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Home / Tips and Tricks / Daily News Roundup: Impact of TrueCaller on Privacy

Daily News Roundup: Impact of TrueCaller on Privacy

TrueCaller is an app for Android and iPhone, with which Spam-Cammer can be identified. If someone calls you and it turns out to be spam, mark it that way and anyone using TrueCaller will see a warning.

Alternatively, if you happen to know the person who called the name, you can give a number the correct name, making the service somewhat like a crowd-sourced phone book that you share with everyone. However, the shared function has some disruptive effects.

A radio journalist named Chloe described how the app got them out and potentially put them in danger. Due to the sensitivity of her work and the fact that she frequently travels to places hostile to journalists, she remains unremarkable. It does not appear on the screen, restricts the use of its social media, and so on. When she arrives in a new country, she buys a new SIM card and phone number to speak to sources.

Imagine her surprise when she called her phone for a taxi and asked the taxi driver about her job as a journalist. He showed his TrueCaller app, which identified by name and location.

When she called a source, the app pinged her to identify her number. They gave their name and their media. This action spread its identity to anyone using TrueCaller. If the country had been hostile to journalists, there could have been serious problems.

The problem here is that TrueCaller does not ask for permission to add a person to its database. When information is provided, it will not be forwarded to the owner of the number with an invitation, confirmation, or even a method to verify the accuracy of the information.

Imagine sending a letter to a friend each time You could tick a box that would pass your return address to everyone else who receives mail from the post office. This is a similar concept.

TrueCaller has a method of un-listing your phone number. However, if you've been marked as spam (a unique RoboCalls feature), you can not use this method. For most people, the way TrueCaller deals with people's personal data without consent may not be a big deal. But for those who need anonymity ̵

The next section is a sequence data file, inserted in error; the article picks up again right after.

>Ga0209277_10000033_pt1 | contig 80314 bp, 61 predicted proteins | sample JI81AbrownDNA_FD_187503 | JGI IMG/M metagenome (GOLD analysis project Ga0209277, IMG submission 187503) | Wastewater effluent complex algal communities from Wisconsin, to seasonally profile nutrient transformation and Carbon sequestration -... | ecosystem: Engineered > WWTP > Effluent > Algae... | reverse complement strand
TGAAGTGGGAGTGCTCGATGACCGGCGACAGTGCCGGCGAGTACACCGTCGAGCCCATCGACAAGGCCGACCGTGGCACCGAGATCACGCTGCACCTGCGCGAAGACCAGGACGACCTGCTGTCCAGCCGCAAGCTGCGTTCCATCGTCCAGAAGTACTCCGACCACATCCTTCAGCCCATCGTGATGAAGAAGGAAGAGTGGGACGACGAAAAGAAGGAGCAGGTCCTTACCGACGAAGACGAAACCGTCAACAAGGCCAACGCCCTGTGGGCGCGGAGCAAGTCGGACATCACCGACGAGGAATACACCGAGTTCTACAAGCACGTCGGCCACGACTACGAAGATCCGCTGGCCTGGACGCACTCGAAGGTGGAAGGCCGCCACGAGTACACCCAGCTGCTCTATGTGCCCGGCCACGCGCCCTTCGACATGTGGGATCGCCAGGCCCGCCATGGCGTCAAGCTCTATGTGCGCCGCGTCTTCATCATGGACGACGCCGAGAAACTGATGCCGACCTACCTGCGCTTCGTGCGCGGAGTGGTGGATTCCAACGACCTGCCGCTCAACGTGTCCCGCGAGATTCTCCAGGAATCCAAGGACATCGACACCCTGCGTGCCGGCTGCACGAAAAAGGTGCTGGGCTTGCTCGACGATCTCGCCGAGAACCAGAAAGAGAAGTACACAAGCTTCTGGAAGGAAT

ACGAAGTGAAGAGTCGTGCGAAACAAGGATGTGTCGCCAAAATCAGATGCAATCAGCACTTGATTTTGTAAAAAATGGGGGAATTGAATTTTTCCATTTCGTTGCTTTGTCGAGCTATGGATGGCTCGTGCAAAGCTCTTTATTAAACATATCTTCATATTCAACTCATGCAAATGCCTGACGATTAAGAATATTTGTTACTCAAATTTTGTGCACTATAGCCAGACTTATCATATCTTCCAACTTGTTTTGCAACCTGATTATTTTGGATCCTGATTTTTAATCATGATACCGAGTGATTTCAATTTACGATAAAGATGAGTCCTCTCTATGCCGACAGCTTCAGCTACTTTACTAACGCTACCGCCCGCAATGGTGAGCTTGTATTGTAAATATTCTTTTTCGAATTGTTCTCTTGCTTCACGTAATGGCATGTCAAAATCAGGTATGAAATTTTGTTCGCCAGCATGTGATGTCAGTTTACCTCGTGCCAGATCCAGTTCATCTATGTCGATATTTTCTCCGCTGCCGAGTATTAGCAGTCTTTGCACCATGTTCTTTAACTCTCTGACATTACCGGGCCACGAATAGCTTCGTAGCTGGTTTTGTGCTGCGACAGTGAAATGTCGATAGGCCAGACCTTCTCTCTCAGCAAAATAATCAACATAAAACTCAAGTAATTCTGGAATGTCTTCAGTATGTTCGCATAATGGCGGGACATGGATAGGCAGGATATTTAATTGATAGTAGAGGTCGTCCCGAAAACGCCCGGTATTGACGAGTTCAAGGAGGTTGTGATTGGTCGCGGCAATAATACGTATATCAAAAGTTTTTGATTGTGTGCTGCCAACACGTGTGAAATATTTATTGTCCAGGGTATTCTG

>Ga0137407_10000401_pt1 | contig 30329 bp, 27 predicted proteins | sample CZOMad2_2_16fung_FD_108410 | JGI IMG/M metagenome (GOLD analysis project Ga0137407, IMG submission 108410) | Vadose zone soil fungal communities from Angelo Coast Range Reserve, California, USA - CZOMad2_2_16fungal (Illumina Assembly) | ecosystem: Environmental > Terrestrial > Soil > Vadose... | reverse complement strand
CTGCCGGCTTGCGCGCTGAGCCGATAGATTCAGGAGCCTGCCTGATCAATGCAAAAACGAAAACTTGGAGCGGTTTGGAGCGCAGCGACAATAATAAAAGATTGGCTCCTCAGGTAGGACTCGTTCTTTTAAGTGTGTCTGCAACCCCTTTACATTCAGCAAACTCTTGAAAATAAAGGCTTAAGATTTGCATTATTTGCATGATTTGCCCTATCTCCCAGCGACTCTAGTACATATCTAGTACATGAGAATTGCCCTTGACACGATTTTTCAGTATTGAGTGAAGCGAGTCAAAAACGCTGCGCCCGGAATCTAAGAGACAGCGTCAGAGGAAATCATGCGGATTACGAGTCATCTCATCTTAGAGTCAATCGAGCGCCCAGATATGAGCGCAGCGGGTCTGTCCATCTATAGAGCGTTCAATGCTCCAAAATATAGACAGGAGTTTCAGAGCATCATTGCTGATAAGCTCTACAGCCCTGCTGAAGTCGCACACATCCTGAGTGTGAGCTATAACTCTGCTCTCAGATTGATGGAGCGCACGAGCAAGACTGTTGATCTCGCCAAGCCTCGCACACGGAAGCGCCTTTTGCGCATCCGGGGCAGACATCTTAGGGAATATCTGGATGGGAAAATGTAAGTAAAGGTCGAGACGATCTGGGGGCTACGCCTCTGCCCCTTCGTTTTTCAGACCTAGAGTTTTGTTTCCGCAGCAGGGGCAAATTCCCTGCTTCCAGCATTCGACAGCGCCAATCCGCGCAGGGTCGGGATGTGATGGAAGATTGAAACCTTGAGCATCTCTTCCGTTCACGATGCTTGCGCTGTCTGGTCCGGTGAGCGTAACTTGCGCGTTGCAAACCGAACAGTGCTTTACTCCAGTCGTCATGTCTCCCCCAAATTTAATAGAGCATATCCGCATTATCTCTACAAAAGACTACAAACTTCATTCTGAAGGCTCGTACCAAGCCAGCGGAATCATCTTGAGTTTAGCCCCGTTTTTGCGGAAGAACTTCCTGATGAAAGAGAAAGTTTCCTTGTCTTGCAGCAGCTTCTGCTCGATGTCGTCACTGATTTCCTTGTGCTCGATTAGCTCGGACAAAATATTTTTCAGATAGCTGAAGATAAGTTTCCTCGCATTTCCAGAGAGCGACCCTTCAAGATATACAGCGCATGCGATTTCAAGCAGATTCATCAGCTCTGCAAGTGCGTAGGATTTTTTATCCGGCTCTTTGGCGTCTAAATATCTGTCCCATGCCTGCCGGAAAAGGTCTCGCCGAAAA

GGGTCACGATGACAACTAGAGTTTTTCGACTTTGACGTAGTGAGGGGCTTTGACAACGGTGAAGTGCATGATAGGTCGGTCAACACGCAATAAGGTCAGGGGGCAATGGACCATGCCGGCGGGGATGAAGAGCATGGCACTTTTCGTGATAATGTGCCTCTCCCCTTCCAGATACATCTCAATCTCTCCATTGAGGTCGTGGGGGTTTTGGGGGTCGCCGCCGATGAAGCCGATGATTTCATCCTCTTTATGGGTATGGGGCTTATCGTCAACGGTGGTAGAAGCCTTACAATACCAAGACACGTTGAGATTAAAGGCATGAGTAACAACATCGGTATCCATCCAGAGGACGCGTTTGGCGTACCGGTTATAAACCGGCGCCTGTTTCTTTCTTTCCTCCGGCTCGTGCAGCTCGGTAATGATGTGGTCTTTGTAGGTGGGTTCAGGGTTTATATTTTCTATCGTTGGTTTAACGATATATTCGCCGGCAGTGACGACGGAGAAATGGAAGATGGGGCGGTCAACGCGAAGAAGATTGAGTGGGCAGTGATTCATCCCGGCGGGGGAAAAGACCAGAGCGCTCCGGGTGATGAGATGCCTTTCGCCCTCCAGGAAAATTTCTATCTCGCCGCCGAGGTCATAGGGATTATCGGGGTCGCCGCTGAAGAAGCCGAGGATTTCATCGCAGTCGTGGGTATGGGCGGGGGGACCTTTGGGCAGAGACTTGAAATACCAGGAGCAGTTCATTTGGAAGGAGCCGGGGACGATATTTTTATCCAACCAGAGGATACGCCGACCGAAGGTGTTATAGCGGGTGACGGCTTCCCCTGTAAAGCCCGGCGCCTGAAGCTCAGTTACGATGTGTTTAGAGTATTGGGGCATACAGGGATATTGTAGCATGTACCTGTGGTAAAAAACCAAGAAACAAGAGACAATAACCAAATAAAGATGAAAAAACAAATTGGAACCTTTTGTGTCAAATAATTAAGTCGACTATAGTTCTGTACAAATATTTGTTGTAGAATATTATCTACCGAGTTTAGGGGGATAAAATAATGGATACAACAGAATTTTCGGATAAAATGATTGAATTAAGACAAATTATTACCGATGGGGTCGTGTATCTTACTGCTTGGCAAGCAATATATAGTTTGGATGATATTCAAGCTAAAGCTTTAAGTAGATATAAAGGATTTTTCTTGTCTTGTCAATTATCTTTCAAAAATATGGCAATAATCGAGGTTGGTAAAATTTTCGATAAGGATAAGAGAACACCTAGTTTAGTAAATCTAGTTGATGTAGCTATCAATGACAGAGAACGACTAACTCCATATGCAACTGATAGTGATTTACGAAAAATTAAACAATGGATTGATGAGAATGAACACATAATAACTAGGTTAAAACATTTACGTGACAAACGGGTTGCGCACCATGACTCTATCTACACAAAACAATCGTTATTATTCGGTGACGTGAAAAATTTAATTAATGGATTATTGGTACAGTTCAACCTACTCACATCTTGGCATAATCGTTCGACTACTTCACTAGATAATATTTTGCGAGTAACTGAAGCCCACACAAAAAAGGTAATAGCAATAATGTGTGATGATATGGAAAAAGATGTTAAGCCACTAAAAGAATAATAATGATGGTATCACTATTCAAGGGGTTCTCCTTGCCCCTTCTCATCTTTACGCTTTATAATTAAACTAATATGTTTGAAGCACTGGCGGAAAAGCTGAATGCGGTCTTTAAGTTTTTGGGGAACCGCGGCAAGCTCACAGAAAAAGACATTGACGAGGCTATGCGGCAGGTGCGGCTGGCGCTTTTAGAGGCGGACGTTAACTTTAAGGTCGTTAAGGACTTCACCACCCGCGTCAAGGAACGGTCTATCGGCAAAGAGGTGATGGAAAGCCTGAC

1; or just like their privacy – this could potentially be a big problem.

This is not the first time this topic has been discussed. Years ago, an app called Mr. Number discontinued its similar crowd-sourcing feature when Google changed its terms of service. This amendment explicitly states: "We do not permit unauthorized publication or disclosure of non-public contacts of persons" and it remains valid until today. This means that the functionality of TrueCaller also violates these Terms of Use. [ifex]

In other news:

  • Google had a weekend outage: Google Cloud services failed over the weekend and many people took Youtube, Gmail, Snapchat, Discord, and more. We're still waiting to hear what happened, but at least we can watch our cat videos again and send selfies. [Android Authority]
  • Apple's WWDC is today: Apple's Worldwide Developers Conference begins today with a keynote that should include interesting announcements. The rumors include a new dark mode for tablets and phones, redesigned apps, and the ability to use an iPad as a second display for Mac devices. [MacRumors]
  • Cuphead Comes to Tesla: Cuphead, the incredibly tricky hand-drawn game that was originally run on Xbox, makes the leap to another console. Or rather a car. Tesla is working to bring the game with controller support to his tablet dashboard. Neat? [Digital Trends]